Darren Turner says Aston Martin Racing’s record-breaking pole position lap in Thursday night Qualifying owed much to warm ambient temperatures that favored his Dunlop tires.
The two-time Le Mans class winner clocked a 3:50.837 on his third flying lap to pip the No. 51 AF Corse Ferrari 488 GTE of James Calado and teammate Richie Stanaway in the No. 97 Aston Martin Vantage GTE for AMR’s first pole position since Bahrain last year.
Turner, who will share the No. 95 car with Jonny Adam and Dunlop development driver Daniel Serra, was quick to praise Dunlop’s combination to the team’s upturn in form, after struggling in the opening rounds of the WEC at Silverstone and Spa.
“Certainly temperature [played a part] – the Dunlops are working much better, they seem to be working in their operating window when we have got a higher ambient temperature which is what we’ve had in the last two days here,” he told Sportscar365.
“We saw from last year as well that when we started going to the hotter circuits we became more and more competitive, so I think that’s one of the key factors.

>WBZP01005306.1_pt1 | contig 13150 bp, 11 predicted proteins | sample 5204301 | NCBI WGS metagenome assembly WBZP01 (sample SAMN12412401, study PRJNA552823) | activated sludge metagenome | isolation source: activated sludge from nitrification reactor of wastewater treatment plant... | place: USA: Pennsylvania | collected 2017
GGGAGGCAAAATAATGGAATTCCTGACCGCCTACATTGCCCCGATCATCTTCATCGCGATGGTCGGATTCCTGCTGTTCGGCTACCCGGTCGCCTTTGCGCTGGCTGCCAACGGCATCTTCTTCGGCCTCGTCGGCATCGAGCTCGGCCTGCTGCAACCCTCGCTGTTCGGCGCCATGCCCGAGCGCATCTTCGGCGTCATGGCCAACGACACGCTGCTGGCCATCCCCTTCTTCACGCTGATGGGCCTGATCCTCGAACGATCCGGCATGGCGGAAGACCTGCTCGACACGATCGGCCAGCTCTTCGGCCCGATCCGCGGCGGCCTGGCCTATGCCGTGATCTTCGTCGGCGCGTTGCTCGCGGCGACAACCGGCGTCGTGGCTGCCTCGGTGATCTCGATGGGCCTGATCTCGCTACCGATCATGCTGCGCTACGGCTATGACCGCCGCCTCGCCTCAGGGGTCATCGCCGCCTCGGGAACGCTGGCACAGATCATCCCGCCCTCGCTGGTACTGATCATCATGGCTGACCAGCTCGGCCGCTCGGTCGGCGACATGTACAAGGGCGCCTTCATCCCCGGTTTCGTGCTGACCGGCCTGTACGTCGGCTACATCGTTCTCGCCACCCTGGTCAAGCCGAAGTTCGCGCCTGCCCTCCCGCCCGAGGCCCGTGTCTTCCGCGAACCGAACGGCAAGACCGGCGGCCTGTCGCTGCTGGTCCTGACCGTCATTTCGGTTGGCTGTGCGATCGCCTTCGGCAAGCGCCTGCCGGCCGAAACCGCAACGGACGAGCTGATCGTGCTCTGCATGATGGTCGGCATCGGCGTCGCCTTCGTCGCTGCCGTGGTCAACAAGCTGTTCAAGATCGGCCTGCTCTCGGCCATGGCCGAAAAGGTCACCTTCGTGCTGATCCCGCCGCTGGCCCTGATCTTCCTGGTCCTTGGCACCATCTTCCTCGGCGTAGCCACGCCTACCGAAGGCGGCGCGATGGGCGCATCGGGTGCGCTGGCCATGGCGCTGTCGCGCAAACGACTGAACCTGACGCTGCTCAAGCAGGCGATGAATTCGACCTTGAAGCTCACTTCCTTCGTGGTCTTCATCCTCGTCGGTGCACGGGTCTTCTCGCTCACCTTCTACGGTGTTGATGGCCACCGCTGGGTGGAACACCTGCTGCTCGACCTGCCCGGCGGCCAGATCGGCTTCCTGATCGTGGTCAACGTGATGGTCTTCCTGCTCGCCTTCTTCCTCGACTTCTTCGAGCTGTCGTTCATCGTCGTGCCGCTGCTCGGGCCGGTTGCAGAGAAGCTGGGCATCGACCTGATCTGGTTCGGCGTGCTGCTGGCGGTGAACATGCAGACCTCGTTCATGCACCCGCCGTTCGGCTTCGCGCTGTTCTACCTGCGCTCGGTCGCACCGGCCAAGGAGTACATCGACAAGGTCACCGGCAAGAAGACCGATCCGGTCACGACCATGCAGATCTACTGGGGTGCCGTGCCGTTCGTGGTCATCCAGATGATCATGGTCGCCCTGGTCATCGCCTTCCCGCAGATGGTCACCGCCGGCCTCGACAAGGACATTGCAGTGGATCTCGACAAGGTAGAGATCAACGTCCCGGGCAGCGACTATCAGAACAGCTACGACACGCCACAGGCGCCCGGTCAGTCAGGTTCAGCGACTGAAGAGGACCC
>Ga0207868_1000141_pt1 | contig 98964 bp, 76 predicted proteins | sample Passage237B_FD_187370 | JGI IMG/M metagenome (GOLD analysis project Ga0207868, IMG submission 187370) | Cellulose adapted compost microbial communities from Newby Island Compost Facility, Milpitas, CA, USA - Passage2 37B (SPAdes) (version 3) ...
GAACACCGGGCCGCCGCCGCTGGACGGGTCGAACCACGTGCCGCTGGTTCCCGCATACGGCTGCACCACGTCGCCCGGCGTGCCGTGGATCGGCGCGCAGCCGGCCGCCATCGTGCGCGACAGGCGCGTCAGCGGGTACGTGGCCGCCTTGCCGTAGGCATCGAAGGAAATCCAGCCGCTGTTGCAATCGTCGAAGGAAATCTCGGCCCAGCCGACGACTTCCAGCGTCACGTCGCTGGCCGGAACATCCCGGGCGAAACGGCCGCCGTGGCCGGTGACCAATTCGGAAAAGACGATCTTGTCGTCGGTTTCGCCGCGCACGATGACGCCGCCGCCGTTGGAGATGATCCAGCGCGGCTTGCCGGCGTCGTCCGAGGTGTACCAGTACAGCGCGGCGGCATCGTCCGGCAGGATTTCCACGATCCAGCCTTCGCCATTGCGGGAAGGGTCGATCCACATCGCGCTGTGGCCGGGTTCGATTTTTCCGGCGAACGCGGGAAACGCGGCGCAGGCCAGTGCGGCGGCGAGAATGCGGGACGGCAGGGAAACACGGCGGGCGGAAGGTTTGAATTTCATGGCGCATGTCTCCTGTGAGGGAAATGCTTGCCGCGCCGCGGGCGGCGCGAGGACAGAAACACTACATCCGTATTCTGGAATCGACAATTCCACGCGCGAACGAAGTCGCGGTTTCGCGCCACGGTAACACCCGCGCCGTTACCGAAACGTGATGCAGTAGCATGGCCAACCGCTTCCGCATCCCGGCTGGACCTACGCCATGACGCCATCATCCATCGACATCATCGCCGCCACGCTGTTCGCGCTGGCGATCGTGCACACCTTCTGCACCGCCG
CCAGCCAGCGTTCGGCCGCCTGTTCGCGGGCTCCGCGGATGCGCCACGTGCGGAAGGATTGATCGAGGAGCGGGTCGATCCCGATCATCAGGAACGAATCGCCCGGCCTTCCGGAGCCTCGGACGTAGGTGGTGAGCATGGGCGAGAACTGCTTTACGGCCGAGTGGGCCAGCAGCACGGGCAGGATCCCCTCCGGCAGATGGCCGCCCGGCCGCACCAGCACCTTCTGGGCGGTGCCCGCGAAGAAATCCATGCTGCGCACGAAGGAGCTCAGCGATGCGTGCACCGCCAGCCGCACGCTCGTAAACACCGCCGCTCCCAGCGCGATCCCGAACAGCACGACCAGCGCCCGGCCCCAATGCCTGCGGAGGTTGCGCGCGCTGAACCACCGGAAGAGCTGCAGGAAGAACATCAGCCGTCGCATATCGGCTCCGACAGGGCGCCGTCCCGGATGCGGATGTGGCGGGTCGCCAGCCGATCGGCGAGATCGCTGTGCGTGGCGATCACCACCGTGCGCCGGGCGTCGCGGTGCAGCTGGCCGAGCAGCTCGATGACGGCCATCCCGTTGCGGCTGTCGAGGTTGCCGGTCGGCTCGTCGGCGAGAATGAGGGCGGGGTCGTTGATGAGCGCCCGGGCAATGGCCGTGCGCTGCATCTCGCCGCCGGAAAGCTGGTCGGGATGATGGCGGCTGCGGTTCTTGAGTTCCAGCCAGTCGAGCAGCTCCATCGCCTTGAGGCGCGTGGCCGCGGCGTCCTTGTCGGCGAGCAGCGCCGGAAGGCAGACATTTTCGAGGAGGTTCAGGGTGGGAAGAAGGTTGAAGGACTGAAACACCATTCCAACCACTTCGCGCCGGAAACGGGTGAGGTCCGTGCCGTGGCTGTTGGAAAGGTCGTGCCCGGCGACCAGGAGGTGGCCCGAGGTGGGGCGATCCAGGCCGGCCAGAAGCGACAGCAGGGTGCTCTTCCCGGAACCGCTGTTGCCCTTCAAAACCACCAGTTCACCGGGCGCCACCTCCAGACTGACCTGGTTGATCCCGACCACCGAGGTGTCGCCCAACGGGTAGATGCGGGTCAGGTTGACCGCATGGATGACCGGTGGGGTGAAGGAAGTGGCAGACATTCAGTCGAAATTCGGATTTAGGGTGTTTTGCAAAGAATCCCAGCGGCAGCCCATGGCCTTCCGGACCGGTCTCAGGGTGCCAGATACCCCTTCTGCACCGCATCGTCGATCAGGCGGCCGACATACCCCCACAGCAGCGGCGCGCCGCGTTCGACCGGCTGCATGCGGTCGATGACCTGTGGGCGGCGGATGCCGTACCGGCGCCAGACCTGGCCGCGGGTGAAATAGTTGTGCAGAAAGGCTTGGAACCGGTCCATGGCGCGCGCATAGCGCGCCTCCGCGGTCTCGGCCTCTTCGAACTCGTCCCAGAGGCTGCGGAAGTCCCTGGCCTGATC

“It was a quick session anyway as you can see from the times of the LMP1s, so the track, everything was in the perfect condition for doing fast lap times.”
The entire GTE-Pro field of 13 cars was separated by 1.7 seconds after qualifying and Turner is optimistic that the race will be a much closer race than last year, which saw AMR, Corvette Racing and Porsche cast adrift of the battle for victory between Ford and Ferrari.
“Things have been changed from last year when there was a two-tier GT race and it looks like everyone is a lot closer this time, so it’s nice to be in a competitive field of cars,” he said.
“You want to have a fight, so as long as we’ve got a competitive package and we’re on par with every other manufacturer, that’s great and that’s hopefully what will happen with the knowledge that the governing body has got from last year and with the adjustments they’ve made.”
Although the pole winner has gone on to win the GTE-Pro ranks twice in the last three years, Turner acknowledges that the feat has little bearing on the race itself.
The Englishman isn’t getting carried away with thoughts of taking Aston Martin’s first GTE-Pro victory at Le Mans, a decade after the marque’s first win in GT1.
“It’s really nice to have pole, it’s great for the team and everyone else involved, but it’s a treat, and it doesn’t always reflect exactly what will happen over the race weekend,” he said.
“The key now is that we just focus on our race strategy, I’m sure the pace will be very, very strong in the race from everyone, and on the two occasions when I have won in 2007 and 2008.
“The key was no mistakes and absolutely amazing pitstops and we’ve got to try and repeat that this weekend.”